A few weeks ago I wrote about the campaign launched by the American Anti-Slavery Group to boycott a Canadian oil company for its investments in the Sudan. I didn't think I would be writing on this issue again so quickly.
A short while after my column, Charles Jacobs, president of the Boston-based Anti-Slavery Group, wrote a letter to the National Post charging that Talisman Energy was assisting the slave trade in the Sudan. In the following weeks, the U.S. Congress also intensified its propaganda. In fact, an article published by iviews.com even exposed the attempts to influence the American public through the program "Touched by an Angel." All of this appears to be paying off.
Last week, Canadian Foreign Minister Lloyd Axworthy announced a drastic policy shift on the Sudan. The decision came three days after U.S. Secretary of State Madeleine Albright said that Canada and other Western nations who invested in countries ruled by dictators disappointed her. She said that some governments have the mistaken view that foreign investment in countries under dictatorial rule will help the average citizen. With respect to Talisman Energy, Albright said "I am definitely going to talk to the Canadians about this." Within three days of this statement Axworthy threatened sanctions against Talisman, announced the appointment of a fact finder to investigate allegations of slavery and other abuses and an envoy to the peace talks being brokered by seven African states.
Coincidence? Don't think so. The American's have been trying to get Canada to enact sanctions since Washington made it a criminal offence to deal with the Sudanese about two years ago.
Talisman Energy is the largest independent oil and gas producer in Canada. It invested $735-million and holds a 25 percent stake in a Chinese-Malaysian-Sudanese consortium drilling in southern Sudan. The company's stock is listed on the Toronto, Montreal and New York Stock exchanges. The consortium established a refinery and started shipping through a 1,600-kilometer pipeline to the north of the country. To great fanfare, on August 30, the corporation loaded its first cargo of 600,000 barrels of Nile Blend crude for export. The celebrations were short lived as the anti-Sudan campaign intensified.
Surely there is a need to be concerned by allegations of human rights violations. And Canada must take quick action if Talisman is in fact helping the perpetrators to buy weapons and relocating people from their homelands. But it is equally important to make sure the facts are right before acting.
The situation on the ground in the Sudan is a lot more complex than what is popularly described in the media as northern Arab Muslims persecuting southern Christians and animists. This is clear to anyone who looks into it from an objective perspective. In fact, conflicts along tribal, racial and religious lines abound. As pointed out by Jim Buckee, president and chief executive officer of Talisman, even organizations such as Human Rights Watch have stated that all sides in the fighting must share blame for the present situation. Indeed, alleged slavery may be nothing more than the traditional practice of inter-tribal hostage-taking which is being revived and exacerbated by the civil war and the diversion of aid money to "free" these "slaves." Clearly an issue of increasing supply to meet the growing demand generated by organizations such as Christian Solidarity International and the American Anti-Slavery Group.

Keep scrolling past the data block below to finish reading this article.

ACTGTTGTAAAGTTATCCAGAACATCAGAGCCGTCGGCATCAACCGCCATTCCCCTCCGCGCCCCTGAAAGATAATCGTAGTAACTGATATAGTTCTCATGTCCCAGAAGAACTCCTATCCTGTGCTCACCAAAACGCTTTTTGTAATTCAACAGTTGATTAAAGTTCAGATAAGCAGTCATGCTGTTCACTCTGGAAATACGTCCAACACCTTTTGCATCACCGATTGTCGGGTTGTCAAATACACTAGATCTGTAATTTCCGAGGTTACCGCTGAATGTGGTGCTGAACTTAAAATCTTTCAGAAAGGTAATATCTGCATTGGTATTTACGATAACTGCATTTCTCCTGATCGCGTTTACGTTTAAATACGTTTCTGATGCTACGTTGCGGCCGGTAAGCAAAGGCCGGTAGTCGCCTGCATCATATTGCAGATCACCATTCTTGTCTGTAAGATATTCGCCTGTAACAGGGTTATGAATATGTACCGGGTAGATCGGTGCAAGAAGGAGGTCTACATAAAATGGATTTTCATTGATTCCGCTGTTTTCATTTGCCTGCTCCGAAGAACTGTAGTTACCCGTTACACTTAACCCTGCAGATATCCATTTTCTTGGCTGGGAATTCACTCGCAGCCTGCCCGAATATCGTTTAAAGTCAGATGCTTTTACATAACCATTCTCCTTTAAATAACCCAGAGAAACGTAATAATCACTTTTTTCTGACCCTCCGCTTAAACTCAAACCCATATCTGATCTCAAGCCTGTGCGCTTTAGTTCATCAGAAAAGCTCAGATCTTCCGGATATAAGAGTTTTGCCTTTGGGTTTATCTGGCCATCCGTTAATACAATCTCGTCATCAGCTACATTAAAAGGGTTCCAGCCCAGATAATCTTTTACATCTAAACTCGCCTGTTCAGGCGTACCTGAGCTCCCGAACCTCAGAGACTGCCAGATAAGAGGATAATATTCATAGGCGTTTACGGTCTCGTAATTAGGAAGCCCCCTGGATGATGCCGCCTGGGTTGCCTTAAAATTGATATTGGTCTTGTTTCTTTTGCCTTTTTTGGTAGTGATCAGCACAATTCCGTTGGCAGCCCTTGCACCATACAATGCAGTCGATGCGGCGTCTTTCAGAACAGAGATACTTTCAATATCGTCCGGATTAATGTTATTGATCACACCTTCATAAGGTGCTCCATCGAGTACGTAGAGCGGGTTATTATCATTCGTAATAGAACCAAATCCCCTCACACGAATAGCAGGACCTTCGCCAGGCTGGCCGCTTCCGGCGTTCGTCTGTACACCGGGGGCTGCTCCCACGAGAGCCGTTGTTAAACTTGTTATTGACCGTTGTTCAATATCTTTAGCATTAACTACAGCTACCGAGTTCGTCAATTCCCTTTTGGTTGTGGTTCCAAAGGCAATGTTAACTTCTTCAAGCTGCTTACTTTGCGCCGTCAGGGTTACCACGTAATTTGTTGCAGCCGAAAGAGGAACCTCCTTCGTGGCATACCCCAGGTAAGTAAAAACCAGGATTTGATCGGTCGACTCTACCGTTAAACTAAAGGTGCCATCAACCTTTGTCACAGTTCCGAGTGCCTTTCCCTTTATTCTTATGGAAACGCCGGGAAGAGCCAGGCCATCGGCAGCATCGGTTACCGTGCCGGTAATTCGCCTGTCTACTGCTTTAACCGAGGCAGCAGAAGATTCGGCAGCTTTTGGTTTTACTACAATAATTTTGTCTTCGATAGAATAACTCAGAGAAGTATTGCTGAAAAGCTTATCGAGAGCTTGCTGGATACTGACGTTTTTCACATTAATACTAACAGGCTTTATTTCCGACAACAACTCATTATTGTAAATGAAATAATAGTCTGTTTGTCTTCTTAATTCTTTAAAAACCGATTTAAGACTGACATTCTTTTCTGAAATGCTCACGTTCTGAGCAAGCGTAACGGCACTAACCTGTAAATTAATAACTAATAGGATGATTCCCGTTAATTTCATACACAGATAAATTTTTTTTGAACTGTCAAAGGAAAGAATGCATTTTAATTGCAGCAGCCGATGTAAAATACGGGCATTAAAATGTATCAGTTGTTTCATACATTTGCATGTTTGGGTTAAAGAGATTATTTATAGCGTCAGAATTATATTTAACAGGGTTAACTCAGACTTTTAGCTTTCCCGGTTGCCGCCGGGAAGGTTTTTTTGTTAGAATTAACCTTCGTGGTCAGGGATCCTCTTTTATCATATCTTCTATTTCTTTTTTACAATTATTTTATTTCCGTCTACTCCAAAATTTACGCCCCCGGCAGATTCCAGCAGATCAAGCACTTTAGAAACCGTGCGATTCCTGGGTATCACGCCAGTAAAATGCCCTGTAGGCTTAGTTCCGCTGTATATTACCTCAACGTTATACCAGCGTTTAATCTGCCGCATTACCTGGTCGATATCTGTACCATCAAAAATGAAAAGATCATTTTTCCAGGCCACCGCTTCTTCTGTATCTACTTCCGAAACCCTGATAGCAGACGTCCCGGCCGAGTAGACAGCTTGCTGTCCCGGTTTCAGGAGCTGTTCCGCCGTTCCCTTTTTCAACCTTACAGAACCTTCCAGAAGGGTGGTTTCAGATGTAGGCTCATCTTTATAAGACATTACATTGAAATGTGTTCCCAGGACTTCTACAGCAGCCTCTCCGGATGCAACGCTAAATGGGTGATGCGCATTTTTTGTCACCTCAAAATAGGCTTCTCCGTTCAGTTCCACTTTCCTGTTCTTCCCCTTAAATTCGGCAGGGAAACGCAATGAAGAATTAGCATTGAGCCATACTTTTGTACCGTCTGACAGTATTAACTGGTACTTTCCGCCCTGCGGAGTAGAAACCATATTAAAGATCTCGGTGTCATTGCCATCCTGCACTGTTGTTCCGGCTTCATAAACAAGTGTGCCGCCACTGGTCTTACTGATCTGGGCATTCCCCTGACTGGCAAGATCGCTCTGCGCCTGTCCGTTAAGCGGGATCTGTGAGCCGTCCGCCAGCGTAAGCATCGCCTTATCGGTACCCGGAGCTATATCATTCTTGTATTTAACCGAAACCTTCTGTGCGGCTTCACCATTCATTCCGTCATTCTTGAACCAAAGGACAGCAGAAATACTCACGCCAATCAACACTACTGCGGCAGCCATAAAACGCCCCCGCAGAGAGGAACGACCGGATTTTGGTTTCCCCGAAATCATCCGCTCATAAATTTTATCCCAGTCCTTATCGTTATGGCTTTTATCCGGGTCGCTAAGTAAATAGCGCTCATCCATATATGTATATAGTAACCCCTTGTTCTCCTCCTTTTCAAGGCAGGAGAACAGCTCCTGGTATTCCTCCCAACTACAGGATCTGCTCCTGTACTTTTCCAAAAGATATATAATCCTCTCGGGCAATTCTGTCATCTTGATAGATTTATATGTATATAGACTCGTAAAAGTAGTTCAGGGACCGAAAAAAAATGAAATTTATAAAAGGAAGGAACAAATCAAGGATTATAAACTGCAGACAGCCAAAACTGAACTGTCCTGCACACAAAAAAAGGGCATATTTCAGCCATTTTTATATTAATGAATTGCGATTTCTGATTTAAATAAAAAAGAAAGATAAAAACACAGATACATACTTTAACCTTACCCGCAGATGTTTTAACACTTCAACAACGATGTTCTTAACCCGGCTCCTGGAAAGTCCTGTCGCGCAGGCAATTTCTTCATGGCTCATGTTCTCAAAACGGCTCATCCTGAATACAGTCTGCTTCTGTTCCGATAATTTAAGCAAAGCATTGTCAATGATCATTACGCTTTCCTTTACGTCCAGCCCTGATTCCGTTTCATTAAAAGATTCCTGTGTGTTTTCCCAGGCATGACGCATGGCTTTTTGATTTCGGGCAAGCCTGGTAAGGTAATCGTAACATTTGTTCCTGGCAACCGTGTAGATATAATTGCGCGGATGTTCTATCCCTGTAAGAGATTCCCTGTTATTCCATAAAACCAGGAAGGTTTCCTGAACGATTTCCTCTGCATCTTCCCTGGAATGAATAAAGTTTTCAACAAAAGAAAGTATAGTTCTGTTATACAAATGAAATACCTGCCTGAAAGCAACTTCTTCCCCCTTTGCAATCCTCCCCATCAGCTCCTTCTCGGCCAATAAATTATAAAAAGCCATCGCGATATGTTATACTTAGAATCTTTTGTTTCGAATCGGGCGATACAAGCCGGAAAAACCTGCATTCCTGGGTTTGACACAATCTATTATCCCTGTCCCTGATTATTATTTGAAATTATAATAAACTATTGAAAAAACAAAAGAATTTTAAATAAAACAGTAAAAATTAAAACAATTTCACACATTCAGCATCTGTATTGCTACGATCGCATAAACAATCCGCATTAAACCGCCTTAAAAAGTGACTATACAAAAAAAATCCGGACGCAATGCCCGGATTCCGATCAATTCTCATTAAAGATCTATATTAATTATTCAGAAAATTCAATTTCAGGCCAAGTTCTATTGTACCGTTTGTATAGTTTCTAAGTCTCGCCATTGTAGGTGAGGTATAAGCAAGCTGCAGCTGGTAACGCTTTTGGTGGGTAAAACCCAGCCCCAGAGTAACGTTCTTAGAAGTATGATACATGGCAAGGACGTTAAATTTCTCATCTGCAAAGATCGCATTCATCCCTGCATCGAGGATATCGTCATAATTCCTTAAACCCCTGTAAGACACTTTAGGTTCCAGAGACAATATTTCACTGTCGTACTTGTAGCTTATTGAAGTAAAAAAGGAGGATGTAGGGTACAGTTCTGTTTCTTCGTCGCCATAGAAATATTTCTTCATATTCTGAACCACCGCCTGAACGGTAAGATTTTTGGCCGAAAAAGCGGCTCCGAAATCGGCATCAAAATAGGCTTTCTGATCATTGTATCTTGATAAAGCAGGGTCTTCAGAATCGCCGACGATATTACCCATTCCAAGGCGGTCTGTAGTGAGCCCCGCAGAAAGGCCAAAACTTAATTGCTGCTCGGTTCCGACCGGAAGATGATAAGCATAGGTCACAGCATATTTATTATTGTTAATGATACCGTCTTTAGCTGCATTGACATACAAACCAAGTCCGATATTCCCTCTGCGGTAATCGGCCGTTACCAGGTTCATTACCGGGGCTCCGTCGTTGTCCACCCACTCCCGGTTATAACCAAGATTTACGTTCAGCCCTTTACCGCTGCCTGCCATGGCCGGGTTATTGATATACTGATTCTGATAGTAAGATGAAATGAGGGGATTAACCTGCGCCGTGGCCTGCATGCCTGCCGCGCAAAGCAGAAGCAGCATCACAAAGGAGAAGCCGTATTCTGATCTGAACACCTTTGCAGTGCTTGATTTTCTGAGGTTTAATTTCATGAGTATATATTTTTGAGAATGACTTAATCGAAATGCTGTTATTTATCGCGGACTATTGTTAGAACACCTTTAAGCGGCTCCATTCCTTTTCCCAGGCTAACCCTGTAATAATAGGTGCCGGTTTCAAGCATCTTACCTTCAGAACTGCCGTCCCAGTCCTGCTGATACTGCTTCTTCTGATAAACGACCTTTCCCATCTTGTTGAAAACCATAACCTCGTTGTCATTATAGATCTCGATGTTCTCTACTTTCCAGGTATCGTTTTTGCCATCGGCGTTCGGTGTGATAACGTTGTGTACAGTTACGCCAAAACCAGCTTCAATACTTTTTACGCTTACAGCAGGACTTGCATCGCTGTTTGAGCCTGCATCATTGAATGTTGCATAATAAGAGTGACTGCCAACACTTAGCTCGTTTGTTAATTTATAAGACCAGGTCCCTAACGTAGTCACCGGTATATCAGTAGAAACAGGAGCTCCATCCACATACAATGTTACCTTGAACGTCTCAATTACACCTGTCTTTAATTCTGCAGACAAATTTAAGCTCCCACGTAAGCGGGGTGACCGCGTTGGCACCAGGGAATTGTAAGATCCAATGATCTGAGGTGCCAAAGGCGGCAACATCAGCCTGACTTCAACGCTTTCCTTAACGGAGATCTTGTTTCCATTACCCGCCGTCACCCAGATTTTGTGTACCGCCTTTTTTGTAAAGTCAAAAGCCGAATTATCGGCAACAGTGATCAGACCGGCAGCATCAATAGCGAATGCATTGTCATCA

Instead of taking his marching orders from Washington which has propped up more dictators than any other nation on earth to ensure equal access to coca cola and other American-made "necessities," Axworthy should make informed, objective and independent decisions. As a first step, Axworthy should at least listen to Talisman and the Sudanese government.
According to an Associated Press report, the company has built a hospital, as well as roads and water wells in the south. The government's share of the profits is estimated to be in the range of $3-billion to $5-billion. The Khartoum administration has also pledged to build schools and hospitals both in the North and the South with its share. In fact, the new Sudanese constitution stipulates that 40 percent of the government revenue from the oil project must go to the producing southern states, 35 percent to the Southern Sudanese Co-ordinating Council and only the remaining 25 percent to the Federal government. Clearly, as a sovereign state, the government did not have to this.
Buckee says his company was aware of the pariah characterization of Sudan and did extensive investigations before investing. He has openly stated that the area being exploited is in the midst of a vast and open plain with no permanent towns or settlements because the area is always flooded during the rainy season. How can he make such a claim so openly if thousands have been uprooted?
By forcing Talisman to pull out of the operation, the government would end up hurting the people. Axworthy has adopted an independent policy on Cuba for this very reason. Why is the Sudan any different?
The appointment of Jim Harker as a fact-finder appears to be a step in the right direction on the surface. But Harker's background suggests that another individual must be appointed to accompany him. Harker is a former official with the left leaning Canadian Labour Congress (CLC). The CLC, as a policy, is not in favor of Canadian companies investing overseas. Moreover, as the Globe and Mail suggested in a recent editorial, he may not be the best man given his opposition to "authoritarian regimes (at least right-wing ones)."
There is too much at stake to blindly follow Albright's instructions on this one.